Despite ranking fifth out of the 14 countries included in PA’s analysis, Chinese investors and international funds are showing significant interest in investing in UK infrastructure assets. Mark says: “The UK is an attractive long-term prospect for electricity sector investment but is in the midst of a major policy transition, changing incentives for new generation for decades to come.
“Offshore wind and nuclear new build are both options with particularly strong support relative to other countries. Going forward, the UK government wants innovation to drive down low carbon generation costs so future support levels will decrease. Onshore wind and gas face uncertainty but are important elements in the generation mix.”
European rankings for opportunities in renewables
Elsewhere in Europe, Norway and Denmark rank second and third, respectively, both leading the way with their commitment to onshore wind. Renewable generation in Denmark is dominated by wind and has increased its wind generation capacity by 4,000 MW over the last decade.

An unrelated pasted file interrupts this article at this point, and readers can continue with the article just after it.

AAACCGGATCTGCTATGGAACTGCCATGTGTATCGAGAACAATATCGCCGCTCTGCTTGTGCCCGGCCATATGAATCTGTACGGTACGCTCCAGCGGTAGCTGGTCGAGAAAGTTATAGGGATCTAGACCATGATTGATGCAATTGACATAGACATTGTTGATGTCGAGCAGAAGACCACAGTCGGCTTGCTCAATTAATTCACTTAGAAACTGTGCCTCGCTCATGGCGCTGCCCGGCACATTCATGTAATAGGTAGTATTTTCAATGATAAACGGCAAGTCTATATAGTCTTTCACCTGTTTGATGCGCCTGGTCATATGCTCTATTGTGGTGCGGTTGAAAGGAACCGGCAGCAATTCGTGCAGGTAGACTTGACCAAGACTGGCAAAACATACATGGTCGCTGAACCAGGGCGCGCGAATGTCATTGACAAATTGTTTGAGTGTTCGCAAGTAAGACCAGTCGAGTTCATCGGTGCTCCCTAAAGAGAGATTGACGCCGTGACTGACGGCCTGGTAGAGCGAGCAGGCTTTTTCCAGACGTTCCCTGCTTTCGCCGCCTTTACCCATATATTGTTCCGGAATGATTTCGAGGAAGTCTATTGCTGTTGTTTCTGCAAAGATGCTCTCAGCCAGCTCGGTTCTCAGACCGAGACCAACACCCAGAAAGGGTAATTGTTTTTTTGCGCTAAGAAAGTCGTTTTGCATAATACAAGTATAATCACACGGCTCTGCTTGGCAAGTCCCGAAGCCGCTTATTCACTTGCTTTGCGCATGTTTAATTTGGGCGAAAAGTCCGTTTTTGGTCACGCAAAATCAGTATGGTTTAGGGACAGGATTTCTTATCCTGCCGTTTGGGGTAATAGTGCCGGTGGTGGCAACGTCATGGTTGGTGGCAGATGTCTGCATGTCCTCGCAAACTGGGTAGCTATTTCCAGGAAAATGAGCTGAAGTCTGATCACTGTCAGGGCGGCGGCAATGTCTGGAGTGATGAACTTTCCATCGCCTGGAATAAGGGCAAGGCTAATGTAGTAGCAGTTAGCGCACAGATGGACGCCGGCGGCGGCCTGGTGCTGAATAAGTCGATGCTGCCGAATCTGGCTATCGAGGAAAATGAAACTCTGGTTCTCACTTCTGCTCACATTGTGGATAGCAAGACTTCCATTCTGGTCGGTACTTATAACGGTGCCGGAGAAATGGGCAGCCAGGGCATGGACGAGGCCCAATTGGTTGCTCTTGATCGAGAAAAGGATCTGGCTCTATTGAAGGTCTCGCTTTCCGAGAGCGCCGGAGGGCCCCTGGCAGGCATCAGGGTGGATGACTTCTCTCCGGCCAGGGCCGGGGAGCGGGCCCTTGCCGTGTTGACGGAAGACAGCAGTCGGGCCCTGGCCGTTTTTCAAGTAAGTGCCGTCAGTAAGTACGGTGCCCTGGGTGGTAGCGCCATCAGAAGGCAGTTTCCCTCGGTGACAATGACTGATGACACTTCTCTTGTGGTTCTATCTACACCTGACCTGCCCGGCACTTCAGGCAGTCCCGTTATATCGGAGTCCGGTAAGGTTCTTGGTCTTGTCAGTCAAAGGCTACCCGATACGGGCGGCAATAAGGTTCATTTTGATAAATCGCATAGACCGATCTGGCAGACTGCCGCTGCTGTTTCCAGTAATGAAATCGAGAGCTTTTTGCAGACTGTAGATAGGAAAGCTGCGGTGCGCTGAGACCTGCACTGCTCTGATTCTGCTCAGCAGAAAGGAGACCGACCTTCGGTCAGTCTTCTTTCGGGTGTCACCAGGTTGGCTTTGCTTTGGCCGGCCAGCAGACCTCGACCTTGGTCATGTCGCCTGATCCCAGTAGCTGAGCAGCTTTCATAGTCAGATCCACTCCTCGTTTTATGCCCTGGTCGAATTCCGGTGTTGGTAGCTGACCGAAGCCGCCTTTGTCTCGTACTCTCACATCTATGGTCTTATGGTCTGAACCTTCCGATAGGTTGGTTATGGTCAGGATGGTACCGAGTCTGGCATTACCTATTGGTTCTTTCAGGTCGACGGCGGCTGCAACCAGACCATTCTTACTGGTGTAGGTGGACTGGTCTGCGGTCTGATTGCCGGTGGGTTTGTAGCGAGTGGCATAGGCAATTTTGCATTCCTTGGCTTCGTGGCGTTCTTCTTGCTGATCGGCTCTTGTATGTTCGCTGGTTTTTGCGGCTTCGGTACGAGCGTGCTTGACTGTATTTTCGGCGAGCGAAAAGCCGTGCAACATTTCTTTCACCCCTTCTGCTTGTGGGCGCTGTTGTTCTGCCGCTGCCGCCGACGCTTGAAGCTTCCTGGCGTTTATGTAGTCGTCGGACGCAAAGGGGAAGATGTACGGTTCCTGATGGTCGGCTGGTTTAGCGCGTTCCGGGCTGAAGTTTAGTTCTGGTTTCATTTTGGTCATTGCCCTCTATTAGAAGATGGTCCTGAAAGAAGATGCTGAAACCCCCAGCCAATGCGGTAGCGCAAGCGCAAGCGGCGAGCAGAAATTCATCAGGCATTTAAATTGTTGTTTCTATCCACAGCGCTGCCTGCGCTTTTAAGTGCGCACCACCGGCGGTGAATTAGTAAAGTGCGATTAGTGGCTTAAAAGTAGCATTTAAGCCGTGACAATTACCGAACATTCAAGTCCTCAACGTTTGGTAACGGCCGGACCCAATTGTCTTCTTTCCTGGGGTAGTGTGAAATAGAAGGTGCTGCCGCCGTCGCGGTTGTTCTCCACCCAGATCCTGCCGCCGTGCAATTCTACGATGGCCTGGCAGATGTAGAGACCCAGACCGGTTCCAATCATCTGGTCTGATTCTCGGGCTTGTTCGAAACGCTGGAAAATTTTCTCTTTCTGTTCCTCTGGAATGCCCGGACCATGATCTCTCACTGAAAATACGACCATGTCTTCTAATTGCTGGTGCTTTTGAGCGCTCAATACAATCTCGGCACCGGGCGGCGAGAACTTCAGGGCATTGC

Sweden ranks fourth with a high renewable index score for hydro power. This has led the country to generate more than 40 per cent of its electricity demand from renewable sources. Germany ranks sixth and is moving towards encouraging investment in offshore wind.
In contrast, France, Ireland, Finland and Spain are all falling short due to low or no feed-in tariffs (FiTs). In Germany, for example, the feed-in tariffs for wind power are almost two times higher than in Ireland. All countries except Finland have high country risk for renewable investments as a result of the debt crisis. However, the situation in France is expected to improve as the government looks to increase the share of renewables with high incentives seeing offshore wind as the most profitable.